When I look at my photos from Indiana, I realize that they are mostly of all of us gathered around eating and laughing. The same big family that bugged me when I was younger, for having to share bedrooms and Halloween candy and for preventing us from going on expensive vacations, is the same family that brings unimaginable energy and laughter to me. We get eachother’s sense of humor, like that perfect best friend who’s always in on the absurdities of your inside world.
When Mark and I return to Seattle and open the door to our tiny place, I can’t help but notice how quiet the house is. There is no dog, no little kids, no siblings to greet us and pepper us with questions. We don’t have a big table to gather around for supper. Our coffee table, with the magazines pushed aside, is all we can fit.
Yet Seattle is my new home, even without all the trappings.
I begin to hope that someday Mark and I will have a home filled with energy and laughter, activity and people, people, people all the time. Coming from a big family, that’s my idea of home. Friends will drop in on a whim for coffee in our light-filled kitchen, Sunday dinners will be shared not just with Mark, but with other loved ones as well.
That is what we both want, more of that family stuff.
German Chocolate Cake
From the Betty Crocker Cookbook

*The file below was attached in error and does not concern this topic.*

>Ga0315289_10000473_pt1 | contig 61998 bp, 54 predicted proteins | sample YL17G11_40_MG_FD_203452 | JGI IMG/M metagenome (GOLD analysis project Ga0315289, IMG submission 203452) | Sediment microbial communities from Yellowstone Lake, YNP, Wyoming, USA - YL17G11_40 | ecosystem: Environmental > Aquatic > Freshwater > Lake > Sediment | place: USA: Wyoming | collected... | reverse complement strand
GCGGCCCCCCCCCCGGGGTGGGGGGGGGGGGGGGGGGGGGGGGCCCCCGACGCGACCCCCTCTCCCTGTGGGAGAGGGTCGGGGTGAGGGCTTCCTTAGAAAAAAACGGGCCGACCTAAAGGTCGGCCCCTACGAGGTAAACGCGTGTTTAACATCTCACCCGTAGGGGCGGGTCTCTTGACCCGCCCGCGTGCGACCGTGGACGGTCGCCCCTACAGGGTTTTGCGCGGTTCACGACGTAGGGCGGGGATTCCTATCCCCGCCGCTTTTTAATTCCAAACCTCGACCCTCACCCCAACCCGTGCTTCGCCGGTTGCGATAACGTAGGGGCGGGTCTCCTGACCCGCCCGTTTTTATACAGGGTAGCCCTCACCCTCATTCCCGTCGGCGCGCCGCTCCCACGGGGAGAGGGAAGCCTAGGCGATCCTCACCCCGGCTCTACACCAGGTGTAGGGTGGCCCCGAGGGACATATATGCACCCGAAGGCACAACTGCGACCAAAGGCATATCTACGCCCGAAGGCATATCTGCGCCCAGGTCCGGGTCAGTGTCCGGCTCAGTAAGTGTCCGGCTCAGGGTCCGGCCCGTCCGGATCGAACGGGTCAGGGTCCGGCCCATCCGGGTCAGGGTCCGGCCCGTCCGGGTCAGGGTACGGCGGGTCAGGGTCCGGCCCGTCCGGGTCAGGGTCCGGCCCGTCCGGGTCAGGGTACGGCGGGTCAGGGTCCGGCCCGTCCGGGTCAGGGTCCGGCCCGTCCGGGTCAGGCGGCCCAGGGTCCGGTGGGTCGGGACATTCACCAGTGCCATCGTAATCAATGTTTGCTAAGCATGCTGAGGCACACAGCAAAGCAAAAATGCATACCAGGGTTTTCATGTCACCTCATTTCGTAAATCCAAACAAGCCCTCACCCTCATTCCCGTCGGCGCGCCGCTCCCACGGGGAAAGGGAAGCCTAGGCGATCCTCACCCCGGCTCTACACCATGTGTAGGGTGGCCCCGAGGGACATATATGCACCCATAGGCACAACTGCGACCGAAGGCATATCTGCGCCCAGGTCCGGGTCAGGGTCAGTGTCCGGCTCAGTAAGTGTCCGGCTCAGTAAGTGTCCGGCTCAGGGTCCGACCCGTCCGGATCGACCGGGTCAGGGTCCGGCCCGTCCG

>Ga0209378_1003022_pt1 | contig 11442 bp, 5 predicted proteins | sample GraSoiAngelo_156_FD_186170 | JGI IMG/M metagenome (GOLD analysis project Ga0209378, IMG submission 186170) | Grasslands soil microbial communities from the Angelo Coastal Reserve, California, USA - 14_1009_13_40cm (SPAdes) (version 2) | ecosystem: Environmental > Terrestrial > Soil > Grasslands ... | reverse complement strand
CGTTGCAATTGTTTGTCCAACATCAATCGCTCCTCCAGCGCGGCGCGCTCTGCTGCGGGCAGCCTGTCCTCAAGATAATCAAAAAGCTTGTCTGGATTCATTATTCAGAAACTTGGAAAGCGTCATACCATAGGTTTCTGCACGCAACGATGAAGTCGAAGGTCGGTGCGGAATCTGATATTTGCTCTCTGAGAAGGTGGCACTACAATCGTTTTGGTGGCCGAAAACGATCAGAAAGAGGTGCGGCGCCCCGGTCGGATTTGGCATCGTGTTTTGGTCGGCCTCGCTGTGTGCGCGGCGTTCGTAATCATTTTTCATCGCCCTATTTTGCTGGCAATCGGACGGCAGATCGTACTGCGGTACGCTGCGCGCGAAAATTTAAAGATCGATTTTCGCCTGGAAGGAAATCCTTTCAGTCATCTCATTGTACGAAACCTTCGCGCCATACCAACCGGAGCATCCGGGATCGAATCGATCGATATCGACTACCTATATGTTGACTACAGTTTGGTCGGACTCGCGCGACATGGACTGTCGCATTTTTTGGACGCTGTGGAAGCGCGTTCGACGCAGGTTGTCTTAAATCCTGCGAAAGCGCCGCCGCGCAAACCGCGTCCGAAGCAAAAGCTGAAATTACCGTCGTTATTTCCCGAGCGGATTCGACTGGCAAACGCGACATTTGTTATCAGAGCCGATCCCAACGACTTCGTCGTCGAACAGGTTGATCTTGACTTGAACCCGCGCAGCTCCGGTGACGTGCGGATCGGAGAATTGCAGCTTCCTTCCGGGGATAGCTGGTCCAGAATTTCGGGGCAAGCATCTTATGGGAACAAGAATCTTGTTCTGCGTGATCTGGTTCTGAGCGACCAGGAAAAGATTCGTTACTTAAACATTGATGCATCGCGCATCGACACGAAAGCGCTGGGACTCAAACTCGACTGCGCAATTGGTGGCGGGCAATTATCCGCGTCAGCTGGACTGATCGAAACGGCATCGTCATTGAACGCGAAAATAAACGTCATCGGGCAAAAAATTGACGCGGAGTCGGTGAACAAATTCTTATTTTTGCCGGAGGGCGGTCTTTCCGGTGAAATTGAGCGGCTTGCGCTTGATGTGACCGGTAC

I can still picture my mother bent over her relic of a cookbook, making this cake in three layers. As she can’t handle sugary desserts, she made a few substitutions… maybe this is where I get my manic-substituting ways. Customize your food, why not?
For the sweet cooking chocolate, she subbed 3 tablespoons butter and ¾ cup cocoa powder. For the 2 cups sugar in the cake, replace with 1 cup honey. I wouldn’t bother with the 9 inch round pans unless you enjoy particularly thin layers, try the 8 inch round instead.
1/2 cup Boiling water
4 ounces Sweet cooking chocolate
2 cups Sugar
1 cup Butter; softened
4 Egg yolks
1 teaspoon Vanilla
2 1/4 cups All purpose flour; or
2 1/2 cups Cake flour
1 teaspoon Baking soda
1 teaspoon Salt
1 cup Buttermilk
4 Egg whites; stiffly beaten
Coconut pecan frosting:
3 Egg yolks
1 cup Evaporated milk
1 cup Sugar
1/2 cup Butter
1 teaspoon Vanilla
1 1/3 cups Flaked coconut
1 cup Pecans; chopped
Heat oven to 350 degrees. Grease 2 square pans, 8x8x2-inches or 9x9x2-inches, or 3 round pans, 8x1-1/2-inches or 9x1-1/2-inches. Line bottoms of pans with cooking parchment paper. Pour boiling water over chocolate, stirring until chocolate is melted; cool. Mix sugar and margarine in medium bowl until light and fluffy. Beat in egg yolks, one at a time. Beat in chocolate and vanilla on low speed. Mix flour, baking soda and salt. Add alternately with buttermilk, beating after each addition until batter is smooth. Fold in egg whites. Divide batter between pans. Bake 8-inch squares 45-50 minutes, 9-inch squares 40-45 minutes, 8-inch rounds 35-40 minutes, 9-inch rounds 30-35 minutes or until wooden pick inserted in center comes out clean. Cool cakes 10 minutes. Invert on wire rack and cool completely. Fill layers and frost top of cake with Coconut-Pecan Frosting. Coconut-Pecan Frosting. Beat egg yolks and milk in 2-quart saucepan. Stir in sugar, margarine and vanilla. Cook over medium heat about 12 minutes, stirring occasionally, until thick. Stir in coconut and pecans. Beat until frosting is of spreading consistency.